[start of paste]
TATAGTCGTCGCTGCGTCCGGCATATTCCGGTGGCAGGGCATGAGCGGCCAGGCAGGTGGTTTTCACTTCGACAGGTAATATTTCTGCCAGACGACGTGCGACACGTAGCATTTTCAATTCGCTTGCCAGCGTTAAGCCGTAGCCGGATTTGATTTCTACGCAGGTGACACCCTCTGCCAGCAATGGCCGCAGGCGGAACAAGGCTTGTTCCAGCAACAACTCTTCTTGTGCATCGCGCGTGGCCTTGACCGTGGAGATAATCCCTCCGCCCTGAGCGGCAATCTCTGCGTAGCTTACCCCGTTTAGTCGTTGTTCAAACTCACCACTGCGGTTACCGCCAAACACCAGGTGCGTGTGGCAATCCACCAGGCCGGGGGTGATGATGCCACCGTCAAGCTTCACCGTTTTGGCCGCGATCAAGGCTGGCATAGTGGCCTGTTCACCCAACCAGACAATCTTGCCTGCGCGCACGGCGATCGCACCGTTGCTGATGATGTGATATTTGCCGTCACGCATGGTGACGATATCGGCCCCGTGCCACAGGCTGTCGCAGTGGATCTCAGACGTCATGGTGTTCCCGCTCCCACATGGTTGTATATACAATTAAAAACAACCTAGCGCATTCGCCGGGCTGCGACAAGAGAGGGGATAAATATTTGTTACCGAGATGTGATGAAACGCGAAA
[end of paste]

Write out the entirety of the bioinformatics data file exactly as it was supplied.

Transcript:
TATAGTCGTCGCTGCGTCCGGCATATTCCGGTGGCAGGGCATGAGCGGCCAGGCAGGTGGTTTTCACTTCGACAGGTAATATTTCTGCCAGACGACGTGCGACACGTAGCATTTTCAATTCGCTTGCCAGCGTTAAGCCGTAGCCGGATTTGATTTCTACGCAGGTGACACCCTCTGCCAGCAATGGCCGCAGGCGGAACAAGGCTTGTTCCAGCAACAACTCTTCTTGTGCATCGCGCGTGGCCTTGACCGTGGAGATAATCCCTCCGCCCTGAGCGGCAATCTCTGCGTAGCTTACCCCGTTTAGTCGTTGTTCAAACTCACCACTGCGGTTACCGCCAAACACCAGGTGCGTGTGGCAATCCACCAGGCCGGGGGTGATGATGCCACCGTCAAGCTTCACCGTTTTGGCCGCGATCAAGGCTGGCATAGTGGCCTGTTCACCCAACCAGACAATCTTGCCTGCGCGCACGGCGATCGCACCGTTGCTGATGATGTGATATTTGCCGTCACGCATGGTGACGATATCGGCCCCGTGCCACAGGCTGTCGCAGTGGATCTCAGACGTCATGGTGTTCCCGCTCCCACATGGTTGTATATACAATTAAAAACAACCTAGCGCATTCGCCGGGCTGCGACAAGAGAGGGGATAAATATTTGTTACCGAGATGTGATGAAACGCGAAA